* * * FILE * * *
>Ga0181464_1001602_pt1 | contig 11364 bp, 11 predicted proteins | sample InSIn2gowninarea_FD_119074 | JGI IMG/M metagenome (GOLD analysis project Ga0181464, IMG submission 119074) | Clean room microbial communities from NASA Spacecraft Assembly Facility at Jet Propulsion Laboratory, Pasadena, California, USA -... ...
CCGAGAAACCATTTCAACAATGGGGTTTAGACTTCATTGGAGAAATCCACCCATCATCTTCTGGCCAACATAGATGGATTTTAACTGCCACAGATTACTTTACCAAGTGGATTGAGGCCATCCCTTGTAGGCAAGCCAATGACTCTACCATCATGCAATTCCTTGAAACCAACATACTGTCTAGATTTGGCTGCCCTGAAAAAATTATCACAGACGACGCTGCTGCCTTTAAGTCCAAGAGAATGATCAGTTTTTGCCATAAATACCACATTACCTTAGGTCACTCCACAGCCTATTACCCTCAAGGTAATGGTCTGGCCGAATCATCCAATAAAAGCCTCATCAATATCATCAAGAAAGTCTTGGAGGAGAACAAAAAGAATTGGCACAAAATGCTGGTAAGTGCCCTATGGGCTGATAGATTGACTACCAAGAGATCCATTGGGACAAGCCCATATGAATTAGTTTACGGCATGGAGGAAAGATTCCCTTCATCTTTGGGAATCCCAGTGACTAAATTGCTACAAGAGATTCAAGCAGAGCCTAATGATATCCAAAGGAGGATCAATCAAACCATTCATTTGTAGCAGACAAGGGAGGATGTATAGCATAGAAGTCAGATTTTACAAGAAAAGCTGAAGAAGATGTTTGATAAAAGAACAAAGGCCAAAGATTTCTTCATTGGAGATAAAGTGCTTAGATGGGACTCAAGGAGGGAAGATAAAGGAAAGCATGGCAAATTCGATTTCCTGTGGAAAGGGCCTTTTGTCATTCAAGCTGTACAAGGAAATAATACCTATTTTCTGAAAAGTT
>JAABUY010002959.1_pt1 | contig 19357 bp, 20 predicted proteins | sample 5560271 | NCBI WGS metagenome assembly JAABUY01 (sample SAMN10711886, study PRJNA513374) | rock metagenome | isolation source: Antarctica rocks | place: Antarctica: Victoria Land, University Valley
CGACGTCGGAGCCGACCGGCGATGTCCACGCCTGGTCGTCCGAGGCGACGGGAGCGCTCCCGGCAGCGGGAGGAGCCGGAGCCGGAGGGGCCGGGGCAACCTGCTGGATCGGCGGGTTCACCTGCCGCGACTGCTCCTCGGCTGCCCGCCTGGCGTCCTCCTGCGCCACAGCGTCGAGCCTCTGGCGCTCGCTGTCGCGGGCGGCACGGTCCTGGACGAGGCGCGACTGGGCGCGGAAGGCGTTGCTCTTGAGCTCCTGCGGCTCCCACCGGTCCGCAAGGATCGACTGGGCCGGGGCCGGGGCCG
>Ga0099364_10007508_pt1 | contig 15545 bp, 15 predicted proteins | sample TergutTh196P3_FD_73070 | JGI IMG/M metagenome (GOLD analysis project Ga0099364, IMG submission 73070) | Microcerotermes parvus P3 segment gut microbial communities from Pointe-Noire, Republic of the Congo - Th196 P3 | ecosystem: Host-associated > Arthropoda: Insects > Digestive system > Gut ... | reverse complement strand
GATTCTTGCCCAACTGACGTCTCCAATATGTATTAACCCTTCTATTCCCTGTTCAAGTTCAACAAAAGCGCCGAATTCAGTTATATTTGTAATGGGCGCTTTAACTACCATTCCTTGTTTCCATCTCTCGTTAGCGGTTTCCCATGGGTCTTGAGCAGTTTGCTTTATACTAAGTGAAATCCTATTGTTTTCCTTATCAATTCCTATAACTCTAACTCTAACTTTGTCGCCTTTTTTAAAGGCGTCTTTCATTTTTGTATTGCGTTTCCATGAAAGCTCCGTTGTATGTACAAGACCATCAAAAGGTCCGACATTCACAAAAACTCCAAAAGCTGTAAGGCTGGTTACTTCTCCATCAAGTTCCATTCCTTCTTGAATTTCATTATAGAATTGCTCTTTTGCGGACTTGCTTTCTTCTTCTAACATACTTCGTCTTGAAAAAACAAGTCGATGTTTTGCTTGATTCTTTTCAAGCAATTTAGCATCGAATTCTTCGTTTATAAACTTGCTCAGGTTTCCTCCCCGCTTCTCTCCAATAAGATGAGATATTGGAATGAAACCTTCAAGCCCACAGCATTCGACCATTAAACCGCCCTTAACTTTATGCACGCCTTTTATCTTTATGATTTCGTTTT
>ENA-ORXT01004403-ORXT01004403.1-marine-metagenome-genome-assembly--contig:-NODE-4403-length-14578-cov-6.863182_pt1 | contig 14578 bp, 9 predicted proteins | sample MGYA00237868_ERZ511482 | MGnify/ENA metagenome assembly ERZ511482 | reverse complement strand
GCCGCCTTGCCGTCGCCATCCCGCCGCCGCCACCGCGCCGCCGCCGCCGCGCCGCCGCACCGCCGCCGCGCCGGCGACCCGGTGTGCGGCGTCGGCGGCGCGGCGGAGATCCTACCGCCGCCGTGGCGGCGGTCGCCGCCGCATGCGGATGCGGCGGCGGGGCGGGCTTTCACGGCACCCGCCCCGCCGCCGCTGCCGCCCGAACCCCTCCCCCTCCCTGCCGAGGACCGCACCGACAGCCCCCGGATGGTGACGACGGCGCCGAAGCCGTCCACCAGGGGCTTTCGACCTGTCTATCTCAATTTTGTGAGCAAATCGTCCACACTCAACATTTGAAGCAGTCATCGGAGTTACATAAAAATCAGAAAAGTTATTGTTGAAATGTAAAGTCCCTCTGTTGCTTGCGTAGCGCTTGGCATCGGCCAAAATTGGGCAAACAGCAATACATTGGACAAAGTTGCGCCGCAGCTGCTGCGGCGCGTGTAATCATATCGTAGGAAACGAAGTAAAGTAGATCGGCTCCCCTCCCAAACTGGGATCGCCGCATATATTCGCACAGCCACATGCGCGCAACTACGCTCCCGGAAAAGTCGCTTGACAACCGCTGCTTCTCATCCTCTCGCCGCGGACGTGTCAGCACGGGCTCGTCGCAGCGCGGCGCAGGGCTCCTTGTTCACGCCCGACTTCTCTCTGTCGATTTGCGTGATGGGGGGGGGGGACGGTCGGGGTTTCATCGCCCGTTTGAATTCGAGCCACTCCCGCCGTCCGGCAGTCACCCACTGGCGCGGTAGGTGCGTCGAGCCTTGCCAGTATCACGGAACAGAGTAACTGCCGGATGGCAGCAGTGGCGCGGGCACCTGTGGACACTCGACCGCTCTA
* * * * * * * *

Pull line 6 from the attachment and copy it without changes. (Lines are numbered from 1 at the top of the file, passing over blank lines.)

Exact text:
GATTCTTGCCCAACTGACGTCTCCAATATGTATTAACCCTTCTATTCCCTGTTCAAGTTCAACAAAAGCGCCGAATTCAGTTATATTTGTAATGGGCGCTTTAACTACCATTCCTTGTTTCCATCTCTCGTTAGCGGTTTCCCATGGGTCTTGAGCAGTTTGCTTTATACTAAGTGAAATCCTATTGTTTTCCTTATCAATTCCTATAACTCTAACTCTAACTTTGTCGCCTTTTTTAAAGGCGTCTTTCATTTTTGTATTGCGTTTCCATGAAAGCTCCGTTGTATGTACAAGACCATCAAAAGGTCCGACATTCACAAAAACTCCAAAAGCTGTAAGGCTGGTTACTTCTCCATCAAGTTCCATTCCTTCTTGAATTTCATTATAGAATTGCTCTTTTGCGGACTTGCTTTCTTCTTCTAACATACTTCGTCTTGAAAAAACAAGTCGATGTTTTGCTTGATTCTTTTCAAGCAATTTAGCATCGAATTCTTCGTTTATAAACTTGCTCAGGTTTCCTCCCCGCTTCTCTCCAATAAGATGAGATATTGGAATGAAACCTTCAAGCCCACAGCATTCGACCATTAAACCGCCCTTAACTTTATGCACGCCTTTTATCTTTATGATTTCGTTTT